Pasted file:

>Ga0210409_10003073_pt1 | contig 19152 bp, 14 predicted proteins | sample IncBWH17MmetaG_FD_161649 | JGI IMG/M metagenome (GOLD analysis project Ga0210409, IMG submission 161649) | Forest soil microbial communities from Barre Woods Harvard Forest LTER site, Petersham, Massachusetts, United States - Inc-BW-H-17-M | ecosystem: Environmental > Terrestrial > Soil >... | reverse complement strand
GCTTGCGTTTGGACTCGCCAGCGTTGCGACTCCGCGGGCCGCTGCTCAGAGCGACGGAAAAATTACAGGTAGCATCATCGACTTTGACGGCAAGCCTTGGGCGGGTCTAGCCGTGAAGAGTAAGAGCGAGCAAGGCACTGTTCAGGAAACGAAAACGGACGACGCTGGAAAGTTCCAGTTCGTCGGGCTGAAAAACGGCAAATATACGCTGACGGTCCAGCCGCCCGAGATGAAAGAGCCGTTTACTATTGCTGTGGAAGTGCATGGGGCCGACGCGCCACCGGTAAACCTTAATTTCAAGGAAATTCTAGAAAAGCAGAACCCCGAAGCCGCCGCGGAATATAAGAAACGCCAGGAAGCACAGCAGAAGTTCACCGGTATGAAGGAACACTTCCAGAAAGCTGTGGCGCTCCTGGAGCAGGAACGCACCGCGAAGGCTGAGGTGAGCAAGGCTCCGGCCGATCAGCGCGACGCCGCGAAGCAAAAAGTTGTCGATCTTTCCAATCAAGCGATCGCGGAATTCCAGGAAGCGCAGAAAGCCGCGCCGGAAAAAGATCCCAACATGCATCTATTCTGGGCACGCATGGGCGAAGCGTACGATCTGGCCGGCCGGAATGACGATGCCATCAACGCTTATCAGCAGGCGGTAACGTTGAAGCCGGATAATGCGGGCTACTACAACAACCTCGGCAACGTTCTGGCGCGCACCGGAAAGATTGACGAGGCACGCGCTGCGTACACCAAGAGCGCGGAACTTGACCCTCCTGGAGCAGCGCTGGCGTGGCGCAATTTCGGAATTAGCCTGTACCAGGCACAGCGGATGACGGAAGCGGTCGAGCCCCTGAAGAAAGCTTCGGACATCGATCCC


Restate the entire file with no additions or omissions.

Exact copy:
>Ga0210409_10003073_pt1 | contig 19152 bp, 14 predicted proteins | sample IncBWH17MmetaG_FD_161649 | JGI IMG/M metagenome (GOLD analysis project Ga0210409, IMG submission 161649) | Forest soil microbial communities from Barre Woods Harvard Forest LTER site, Petersham, Massachusetts, United States - Inc-BW-H-17-M | ecosystem: Environmental > Terrestrial > Soil >... | reverse complement strand
GCTTGCGTTTGGACTCGCCAGCGTTGCGACTCCGCGGGCCGCTGCTCAGAGCGACGGAAAAATTACAGGTAGCATCATCGACTTTGACGGCAAGCCTTGGGCGGGTCTAGCCGTGAAGAGTAAGAGCGAGCAAGGCACTGTTCAGGAAACGAAAACGGACGACGCTGGAAAGTTCCAGTTCGTCGGGCTGAAAAACGGCAAATATACGCTGACGGTCCAGCCGCCCGAGATGAAAGAGCCGTTTACTATTGCTGTGGAAGTGCATGGGGCCGACGCGCCACCGGTAAACCTTAATTTCAAGGAAATTCTAGAAAAGCAGAACCCCGAAGCCGCCGCGGAATATAAGAAACGCCAGGAAGCACAGCAGAAGTTCACCGGTATGAAGGAACACTTCCAGAAAGCTGTGGCGCTCCTGGAGCAGGAACGCACCGCGAAGGCTGAGGTGAGCAAGGCTCCGGCCGATCAGCGCGACGCCGCGAAGCAAAAAGTTGTCGATCTTTCCAATCAAGCGATCGCGGAATTCCAGGAAGCGCAGAAAGCCGCGCCGGAAAAAGATCCCAACATGCATCTATTCTGGGCACGCATGGGCGAAGCGTACGATCTGGCCGGCCGGAATGACGATGCCATCAACGCTTATCAGCAGGCGGTAACGTTGAAGCCGGATAATGCGGGCTACTACAACAACCTCGGCAACGTTCTGGCGCGCACCGGAAAGATTGACGAGGCACGCGCTGCGTACACCAAGAGCGCGGAACTTGACCCTCCTGGAGCAGCGCTGGCGTGGCGCAATTTCGGAATTAGCCTGTACCAGGCACAGCGGATGACGGAAGCGGTCGAGCCCCTGAAGAAAGCTTCGGACATCGATCCC